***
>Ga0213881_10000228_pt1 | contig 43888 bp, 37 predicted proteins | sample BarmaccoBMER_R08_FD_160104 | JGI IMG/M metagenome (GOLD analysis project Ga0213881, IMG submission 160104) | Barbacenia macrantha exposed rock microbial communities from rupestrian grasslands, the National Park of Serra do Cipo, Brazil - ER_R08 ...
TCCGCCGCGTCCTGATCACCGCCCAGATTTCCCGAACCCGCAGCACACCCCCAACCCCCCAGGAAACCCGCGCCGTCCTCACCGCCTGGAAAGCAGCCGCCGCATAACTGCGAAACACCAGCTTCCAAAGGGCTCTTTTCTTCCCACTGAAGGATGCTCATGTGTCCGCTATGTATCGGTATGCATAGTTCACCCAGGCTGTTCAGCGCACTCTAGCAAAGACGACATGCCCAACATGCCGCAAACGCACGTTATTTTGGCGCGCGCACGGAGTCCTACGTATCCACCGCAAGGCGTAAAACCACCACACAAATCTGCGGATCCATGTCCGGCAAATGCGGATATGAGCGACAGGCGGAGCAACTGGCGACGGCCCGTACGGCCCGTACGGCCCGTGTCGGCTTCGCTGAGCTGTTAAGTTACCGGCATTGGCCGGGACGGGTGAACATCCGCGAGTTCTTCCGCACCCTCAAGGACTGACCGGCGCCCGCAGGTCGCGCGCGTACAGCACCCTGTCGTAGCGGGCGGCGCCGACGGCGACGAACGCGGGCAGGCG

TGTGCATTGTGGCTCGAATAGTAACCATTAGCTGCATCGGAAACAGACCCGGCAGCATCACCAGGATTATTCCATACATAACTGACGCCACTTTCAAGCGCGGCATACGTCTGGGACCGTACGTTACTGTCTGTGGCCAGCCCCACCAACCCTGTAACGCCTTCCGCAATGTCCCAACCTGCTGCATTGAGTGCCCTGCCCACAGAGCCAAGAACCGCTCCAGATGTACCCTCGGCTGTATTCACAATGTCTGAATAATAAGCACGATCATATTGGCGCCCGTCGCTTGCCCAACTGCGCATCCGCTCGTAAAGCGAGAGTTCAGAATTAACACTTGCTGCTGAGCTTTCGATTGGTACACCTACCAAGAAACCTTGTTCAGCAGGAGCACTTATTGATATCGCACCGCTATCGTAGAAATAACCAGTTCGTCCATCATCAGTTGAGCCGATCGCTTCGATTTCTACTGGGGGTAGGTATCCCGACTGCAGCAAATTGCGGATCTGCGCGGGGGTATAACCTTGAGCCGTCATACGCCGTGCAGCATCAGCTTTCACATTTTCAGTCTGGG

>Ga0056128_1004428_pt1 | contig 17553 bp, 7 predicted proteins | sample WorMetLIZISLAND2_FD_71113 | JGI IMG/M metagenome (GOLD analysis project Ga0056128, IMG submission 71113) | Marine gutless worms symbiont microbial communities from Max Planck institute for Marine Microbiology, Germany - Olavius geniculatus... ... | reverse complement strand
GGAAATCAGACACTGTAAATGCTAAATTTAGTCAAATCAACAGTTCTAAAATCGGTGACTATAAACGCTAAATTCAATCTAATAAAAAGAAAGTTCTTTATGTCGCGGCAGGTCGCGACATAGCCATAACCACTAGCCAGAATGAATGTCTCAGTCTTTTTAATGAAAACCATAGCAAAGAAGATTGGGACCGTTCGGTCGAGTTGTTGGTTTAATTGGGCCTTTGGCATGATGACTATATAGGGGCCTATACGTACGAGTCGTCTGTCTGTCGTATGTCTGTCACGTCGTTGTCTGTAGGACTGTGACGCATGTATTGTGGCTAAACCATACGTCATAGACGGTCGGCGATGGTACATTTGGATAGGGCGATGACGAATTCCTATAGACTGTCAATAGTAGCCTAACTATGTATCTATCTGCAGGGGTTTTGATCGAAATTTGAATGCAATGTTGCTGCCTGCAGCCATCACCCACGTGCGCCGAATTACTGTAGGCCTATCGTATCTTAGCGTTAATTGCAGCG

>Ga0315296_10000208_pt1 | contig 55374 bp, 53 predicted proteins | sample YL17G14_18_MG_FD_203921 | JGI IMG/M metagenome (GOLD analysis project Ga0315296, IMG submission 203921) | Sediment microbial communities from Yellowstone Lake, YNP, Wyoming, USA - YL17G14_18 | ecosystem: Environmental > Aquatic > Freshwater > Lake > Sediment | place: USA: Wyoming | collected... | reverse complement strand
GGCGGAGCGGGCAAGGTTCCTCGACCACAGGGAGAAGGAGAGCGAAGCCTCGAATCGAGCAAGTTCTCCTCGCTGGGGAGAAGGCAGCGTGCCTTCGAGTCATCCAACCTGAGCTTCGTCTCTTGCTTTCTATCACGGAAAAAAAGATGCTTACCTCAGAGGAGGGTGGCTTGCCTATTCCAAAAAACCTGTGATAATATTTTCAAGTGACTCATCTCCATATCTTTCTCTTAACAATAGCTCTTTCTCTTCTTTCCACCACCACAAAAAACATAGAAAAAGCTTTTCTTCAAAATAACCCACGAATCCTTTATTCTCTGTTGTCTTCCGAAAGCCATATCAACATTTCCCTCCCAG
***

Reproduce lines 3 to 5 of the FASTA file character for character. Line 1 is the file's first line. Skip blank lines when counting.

TGTGCATTGTGGCTCGAATAGTAACCATTAGCTGCATCGGAAACAGACCCGGCAGCATCACCAGGATTATTCCATACATAACTGACGCCACTTTCAAGCGCGGCATACGTCTGGGACCGTACGTTACTGTCTGTGGCCAGCCCCACCAACCCTGTAACGCCTTCCGCAATGTCCCAACCTGCTGCATTGAGTGCCCTGCCCACAGAGCCAAGAACCGCTCCAGATGTACCCTCGGCTGTATTCACAATGTCTGAATAATAAGCACGATCATATTGGCGCCCGTCGCTTGCCCAACTGCGCATCCGCTCGTAAAGCGAGAGTTCAGAATTAACACTTGCTGCTGAGCTTTCGATTGGTACACCTACCAAGAAACCTTGTTCAGCAGGAGCACTTATTGATATCGCACCGCTATCGTAGAAATAACCAGTTCGTCCATCATCAGTTGAGCCGATCGCTTCGATTTCTACTGGGGGTAGGTATCCCGACTGCAGCAAATTGCGGATCTGCGCGGGGGTATAACCTTGAGCCGTCATACGCCGTGCAGCATCAGCTTTCACATTTTCAGTCTGGG

>Ga0056128_1004428_pt1 | contig 17553 bp, 7 predicted proteins | sample WorMetLIZISLAND2_FD_71113 | JGI IMG/M metagenome (GOLD analysis project Ga0056128, IMG submission 71113) | Marine gutless worms symbiont microbial communities from Max Planck institute for Marine Microbiology, Germany - Olavius geniculatus... ... | reverse complement strand
GGAAATCAGACACTGTAAATGCTAAATTTAGTCAAATCAACAGTTCTAAAATCGGTGACTATAAACGCTAAATTCAATCTAATAAAAAGAAAGTTCTTTATGTCGCGGCAGGTCGCGACATAGCCATAACCACTAGCCAGAATGAATGTCTCAGTCTTTTTAATGAAAACCATAGCAAAGAAGATTGGGACCGTTCGGTCGAGTTGTTGGTTTAATTGGGCCTTTGGCATGATGACTATATAGGGGCCTATACGTACGAGTCGTCTGTCTGTCGTATGTCTGTCACGTCGTTGTCTGTAGGACTGTGACGCATGTATTGTGGCTAAACCATACGTCATAGACGGTCGGCGATGGTACATTTGGATAGGGCGATGACGAATTCCTATAGACTGTCAATAGTAGCCTAACTATGTATCTATCTGCAGGGGTTTTGATCGAAATTTGAATGCAATGTTGCTGCCTGCAGCCATCACCCACGTGCGCCGAATTACTGTAGGCCTATCGTATCTTAGCGTTAATTGCAGCG